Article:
2. The leader and teacher Rabbi Shmuel Koriver headed the hasidic community of Kurow.[23] His followers recount: when Maran the Rabbi of Lublin authorized the holy Rabbi Moyshe of Kozienice (may his merit protect us) to lead a community, Rabbi Shmuel was present. Rabbi Moyshe asked Rabbi Shmuel whether he would ask the Rabbi of Lublin to bless him, as righteous men do, Rabbi Shmuel told him, “Don't ask! Look up to heaven, and make the blessing!”[24]
  3. The leader and teacher Rabbi Noah of Kurow, author of Kav Hen¸ had many followers sho followed him with all their hearts and believed that he could deliver them from harm and was superior to all those around him.[25] They would attach notes to his Sukkah, believing that even such notes would result in help from God.
  4. The leader and teacher Rabbi Moyshe Koriver, son of the holy Rabbi Sholem Roke'ach of Belz (may his merit protect us). He is buried there in the new cemetery. While I was Rabbi and Head of the Community Court in Kurow, I lived in the same neighborhood as Rabbi Moyshe. One room of his house faced a cross that was set up by the Christians; I heard people praising Rabbi Moyshe for never eating in that room at night. As Maimonides says, a person fulfilling one Torah commandment in all its details is rewarded by this merit alone in the world to come. Therefore, each of the great sages would choose one commandment to fulfill to its tiniest detail.
[Column 20]
    This Rabbi Moyshe avoided idol worship with all his might. He used to say, “In this room, soup is eaten with the cross.” His intention was to avoid even the shadow that the cross cast into the room.
  1. The father of the Old Rabbi of Kotzk (may his righteous memory be for a blessing), Rabbi Yehuda–Leybush Morgenshtern, was born in Kurow.[26] His father was Menachem Mendel, and his family was renowned: Yehuda Leybush Morgenshtern was famous for his wealth and generosity as well as for his scholarship and righteousness. Rabbi Leybush of Kurow granted complete financial support to an entire bes–medresh and to its ten talmudic scholars.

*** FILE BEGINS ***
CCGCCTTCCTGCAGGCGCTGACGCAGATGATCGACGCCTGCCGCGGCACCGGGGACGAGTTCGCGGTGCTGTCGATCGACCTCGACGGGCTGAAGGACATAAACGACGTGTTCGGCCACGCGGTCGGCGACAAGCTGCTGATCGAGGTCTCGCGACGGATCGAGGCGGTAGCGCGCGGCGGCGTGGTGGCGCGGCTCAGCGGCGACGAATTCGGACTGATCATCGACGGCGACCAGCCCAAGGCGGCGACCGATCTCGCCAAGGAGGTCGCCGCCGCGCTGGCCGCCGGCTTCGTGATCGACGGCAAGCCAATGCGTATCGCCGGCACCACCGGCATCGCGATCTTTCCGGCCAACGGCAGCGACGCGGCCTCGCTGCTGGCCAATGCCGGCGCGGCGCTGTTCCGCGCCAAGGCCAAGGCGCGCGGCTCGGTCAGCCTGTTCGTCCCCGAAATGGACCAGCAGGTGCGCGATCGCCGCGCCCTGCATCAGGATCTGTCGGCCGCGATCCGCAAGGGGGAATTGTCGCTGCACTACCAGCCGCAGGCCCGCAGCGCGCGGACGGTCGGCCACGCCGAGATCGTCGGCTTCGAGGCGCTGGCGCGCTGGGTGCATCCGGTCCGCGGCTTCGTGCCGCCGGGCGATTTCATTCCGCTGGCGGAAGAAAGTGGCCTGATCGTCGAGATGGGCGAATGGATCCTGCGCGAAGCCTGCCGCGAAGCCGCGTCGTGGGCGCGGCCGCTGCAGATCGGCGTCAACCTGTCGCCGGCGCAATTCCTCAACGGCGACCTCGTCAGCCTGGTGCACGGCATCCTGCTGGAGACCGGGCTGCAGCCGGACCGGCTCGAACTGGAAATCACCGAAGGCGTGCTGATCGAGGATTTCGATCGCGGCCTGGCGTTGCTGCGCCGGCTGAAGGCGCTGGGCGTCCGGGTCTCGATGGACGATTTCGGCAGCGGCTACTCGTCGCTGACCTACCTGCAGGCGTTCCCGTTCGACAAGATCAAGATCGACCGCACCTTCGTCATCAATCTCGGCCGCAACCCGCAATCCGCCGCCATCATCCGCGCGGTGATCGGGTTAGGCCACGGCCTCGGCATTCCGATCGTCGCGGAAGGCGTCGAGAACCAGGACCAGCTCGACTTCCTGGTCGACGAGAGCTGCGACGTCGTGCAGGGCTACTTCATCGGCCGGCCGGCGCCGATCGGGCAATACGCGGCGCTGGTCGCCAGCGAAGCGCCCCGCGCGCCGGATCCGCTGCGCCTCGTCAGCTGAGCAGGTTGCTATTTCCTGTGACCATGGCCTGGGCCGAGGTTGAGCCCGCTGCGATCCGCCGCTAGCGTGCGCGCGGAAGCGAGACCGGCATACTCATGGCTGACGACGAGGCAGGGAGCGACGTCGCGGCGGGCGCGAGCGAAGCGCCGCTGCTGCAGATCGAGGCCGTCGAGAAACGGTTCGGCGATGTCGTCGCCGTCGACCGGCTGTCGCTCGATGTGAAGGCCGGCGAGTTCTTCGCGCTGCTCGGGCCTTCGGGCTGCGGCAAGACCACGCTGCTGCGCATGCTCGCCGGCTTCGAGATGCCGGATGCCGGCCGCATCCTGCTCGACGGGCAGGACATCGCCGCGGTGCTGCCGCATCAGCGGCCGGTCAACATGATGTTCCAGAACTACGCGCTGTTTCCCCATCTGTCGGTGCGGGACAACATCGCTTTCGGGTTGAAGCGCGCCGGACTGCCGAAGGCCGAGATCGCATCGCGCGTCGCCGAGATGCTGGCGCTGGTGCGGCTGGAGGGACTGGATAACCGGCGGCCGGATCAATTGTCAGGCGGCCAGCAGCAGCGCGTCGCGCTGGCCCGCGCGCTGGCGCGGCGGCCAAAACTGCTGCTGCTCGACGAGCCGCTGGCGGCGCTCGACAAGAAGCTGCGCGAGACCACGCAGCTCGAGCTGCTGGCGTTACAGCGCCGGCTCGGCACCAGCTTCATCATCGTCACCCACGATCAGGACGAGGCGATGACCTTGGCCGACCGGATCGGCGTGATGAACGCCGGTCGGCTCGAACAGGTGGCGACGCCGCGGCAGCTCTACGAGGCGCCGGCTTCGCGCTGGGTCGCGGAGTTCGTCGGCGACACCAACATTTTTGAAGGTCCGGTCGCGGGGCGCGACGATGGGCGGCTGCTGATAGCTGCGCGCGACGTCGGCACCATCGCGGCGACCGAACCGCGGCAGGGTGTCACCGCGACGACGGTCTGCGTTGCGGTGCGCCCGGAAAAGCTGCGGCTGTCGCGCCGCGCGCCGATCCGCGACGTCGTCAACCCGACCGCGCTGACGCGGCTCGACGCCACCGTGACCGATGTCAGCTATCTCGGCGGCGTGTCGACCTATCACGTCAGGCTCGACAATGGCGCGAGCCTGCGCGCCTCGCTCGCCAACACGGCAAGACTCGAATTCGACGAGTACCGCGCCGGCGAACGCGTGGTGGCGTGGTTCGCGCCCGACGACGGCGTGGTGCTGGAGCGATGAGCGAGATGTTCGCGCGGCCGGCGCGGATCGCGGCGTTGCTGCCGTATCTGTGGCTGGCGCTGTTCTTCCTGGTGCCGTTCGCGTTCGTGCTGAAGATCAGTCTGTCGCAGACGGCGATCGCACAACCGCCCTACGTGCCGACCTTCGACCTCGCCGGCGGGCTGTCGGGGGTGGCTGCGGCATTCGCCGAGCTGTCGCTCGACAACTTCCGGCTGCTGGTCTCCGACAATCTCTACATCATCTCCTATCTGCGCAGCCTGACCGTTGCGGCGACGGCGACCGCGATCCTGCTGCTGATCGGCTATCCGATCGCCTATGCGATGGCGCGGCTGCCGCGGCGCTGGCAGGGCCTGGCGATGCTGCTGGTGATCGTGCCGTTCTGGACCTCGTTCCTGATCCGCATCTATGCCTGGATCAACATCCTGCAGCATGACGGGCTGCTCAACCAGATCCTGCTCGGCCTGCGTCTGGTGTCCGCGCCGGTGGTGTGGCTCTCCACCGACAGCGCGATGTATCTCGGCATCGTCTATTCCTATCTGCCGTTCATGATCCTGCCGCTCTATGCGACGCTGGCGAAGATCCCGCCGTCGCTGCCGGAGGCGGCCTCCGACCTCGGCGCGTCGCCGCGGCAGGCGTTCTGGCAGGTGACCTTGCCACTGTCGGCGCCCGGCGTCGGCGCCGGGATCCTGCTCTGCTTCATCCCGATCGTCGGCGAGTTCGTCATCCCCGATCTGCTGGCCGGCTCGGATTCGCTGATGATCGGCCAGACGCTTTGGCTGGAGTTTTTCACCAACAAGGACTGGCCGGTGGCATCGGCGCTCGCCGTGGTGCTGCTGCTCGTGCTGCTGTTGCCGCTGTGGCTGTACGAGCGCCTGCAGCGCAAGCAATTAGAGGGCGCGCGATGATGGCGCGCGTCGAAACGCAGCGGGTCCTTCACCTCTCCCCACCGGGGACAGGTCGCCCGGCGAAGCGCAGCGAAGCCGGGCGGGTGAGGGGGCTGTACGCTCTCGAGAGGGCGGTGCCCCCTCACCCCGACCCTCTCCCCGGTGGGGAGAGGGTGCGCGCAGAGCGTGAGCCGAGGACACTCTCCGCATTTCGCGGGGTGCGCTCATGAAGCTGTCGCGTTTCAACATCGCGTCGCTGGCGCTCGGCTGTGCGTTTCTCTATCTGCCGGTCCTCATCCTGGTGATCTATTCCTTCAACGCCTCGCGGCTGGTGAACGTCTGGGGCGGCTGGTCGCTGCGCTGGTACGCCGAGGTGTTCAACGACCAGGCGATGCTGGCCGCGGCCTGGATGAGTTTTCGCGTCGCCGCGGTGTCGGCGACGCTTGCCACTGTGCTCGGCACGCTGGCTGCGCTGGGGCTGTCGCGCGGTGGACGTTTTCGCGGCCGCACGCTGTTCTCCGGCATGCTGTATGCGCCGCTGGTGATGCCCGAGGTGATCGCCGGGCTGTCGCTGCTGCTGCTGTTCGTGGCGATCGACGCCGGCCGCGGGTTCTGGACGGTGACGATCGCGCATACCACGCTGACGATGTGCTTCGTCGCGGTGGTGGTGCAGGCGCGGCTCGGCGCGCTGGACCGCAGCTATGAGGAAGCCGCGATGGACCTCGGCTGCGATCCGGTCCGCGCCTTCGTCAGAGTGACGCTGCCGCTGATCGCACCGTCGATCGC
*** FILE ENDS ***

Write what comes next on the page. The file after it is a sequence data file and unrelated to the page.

When the Nazi murderers succeeded in destroying our beloved town – it was its physical presence alone that they were able to seize and raze. But not its spirit. That will survive in our heart forever. “The synagogues and study halls in Babylonia in which the Torah is read and disseminated shall be relocated in the Land of Israel” (Megillah 29a).[27]
* * *

On April 23, 1952, I was privileged to participate in the first memorial service for the martyrs of our town who were exterminated by the wicked (may their names and memories be blotted out). I also joined in the second service, on April 13, 1953. It is now my privilege to participate in the book commemorating the martyrs of our town (may God avenge their blood) who were murdered for their faith by the Nazis (may the names of the wicked rot).

May God console us in our terrible grief, and may we live to soon witness the arrival of our righteous Messiah.

[signed]Aryeh Mordechai Rabinovitch, Rabbi and Head of the Community Court, Kurow.

Author of the following books: Keter HaYehudi, Tiferet Yonatan, Klil Tiferet, Zechuta deAvraham.[28] Son of the Admor, the Genius and Righteous teacher Rabbi Yitzchak Alter (may his righteous memory be for a blessing), Head of the Community Court of Ostrowo, son of the righteous Rabbi Maharam (may his righteous memory be for a blessing), son of the holy Rabbi, our teacher Rabbi Yehoshua Asher (may his merit protect us), Head of the Community Court of Zelechow and Parisόw, son of the holy Rabbi, Rabbi of all the Jews in Diaspora, our teacher, the Holy Jew of Przysucha (may his merit protect us and our children, Amen).[29]

Son–in–law of the Genius, the Righteous, of the lineage of our teacher the Rabbi Yonatan Eybshitz (may his righteous memory be for a blessing), Head of the Community Court of Losice.

Translator's Footnotes:

  1. This Rabbi Y. Eybeshits may be a descendant of, and named after, the famous Rabbi Yehonatan Eybeschutz (1690–1764), a major Jewish scholar and rabbi in Prague and author of Tiferet Yonatan, a compilation of homiletics on the weekly Torah portion. Return
  2. Yitzchok Ze'ev Halevi Soloveichik (1886–1959), was a renowned Orthodox rabbi and a descendant of the important Soloveichik dynasty of talmudic scholars. I could not identify the Genius of Lykowo and Zdunska–Wola. Return
  3. The redundancies are part of the original text. Return
  4. The acronym that translates as “with God's help” is commonly used by observant Jews at the beginning of every piece of writing. Return
  5. Rabbi Isaac Luria Ashkenazi is considered the father of contemporary Kabbalah. He is often referred to by the acronym Ari. His date of death as given here in the Hebrew numerical equivalents corresponds to July 22, 1575. However, the date usually given for his death is July 15, 1572. Return
  6. Yosef Karo (1488–1575), often referred to in English as Joseph Caro, was the author of the Shulchan Aruch (1563), the most widely accepted compilation of Jewish law ever written. Both he and his contemporary, the Ari, lived in Safed, in the Land of Israel. His book Beit Yosef is a commentary on the Arba'ah Turim, composed in Spain by Jacob Ben Asher in the 14th century. Maran is Aramaic for “our teacher” and is often used for respected rabbis. Return